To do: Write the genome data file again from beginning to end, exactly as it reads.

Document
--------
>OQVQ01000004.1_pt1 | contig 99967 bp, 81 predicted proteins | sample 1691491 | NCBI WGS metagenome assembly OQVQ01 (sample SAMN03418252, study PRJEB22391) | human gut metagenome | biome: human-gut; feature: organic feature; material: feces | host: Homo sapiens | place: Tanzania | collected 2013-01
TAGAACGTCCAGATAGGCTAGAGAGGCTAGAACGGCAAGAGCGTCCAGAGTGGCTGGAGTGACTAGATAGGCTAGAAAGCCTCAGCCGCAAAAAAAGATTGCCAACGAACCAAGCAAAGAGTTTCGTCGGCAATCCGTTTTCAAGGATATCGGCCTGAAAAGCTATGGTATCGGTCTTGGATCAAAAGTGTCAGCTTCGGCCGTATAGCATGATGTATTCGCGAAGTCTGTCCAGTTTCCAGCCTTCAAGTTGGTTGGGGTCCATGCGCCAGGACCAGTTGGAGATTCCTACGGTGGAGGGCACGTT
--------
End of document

>OQVQ01000004.1_pt1 | contig 99967 bp, 81 predicted proteins | sample 1691491 | NCBI WGS metagenome assembly OQVQ01 (sample SAMN03418252, study PRJEB22391) | human gut metagenome | biome: human-gut; feature: organic feature; material: feces | host: Homo sapiens | place: Tanzania | collected 2013-01
TAGAACGTCCAGATAGGCTAGAGAGGCTAGAACGGCAAGAGCGTCCAGAGTGGCTGGAGTGACTAGATAGGCTAGAAAGCCTCAGCCGCAAAAAAAGATTGCCAACGAACCAAGCAAAGAGTTTCGTCGGCAATCCGTTTTCAAGGATATCGGCCTGAAAAGCTATGGTATCGGTCTTGGATCAAAAGTGTCAGCTTCGGCCGTATAGCATGATGTATTCGCGAAGTCTGTCCAGTTTCCAGCCTTCAAGTTGGTTGGGGTCCATGCGCCAGGACCAGTTGGAGATTCCTACGGTGGAGGGCACGTT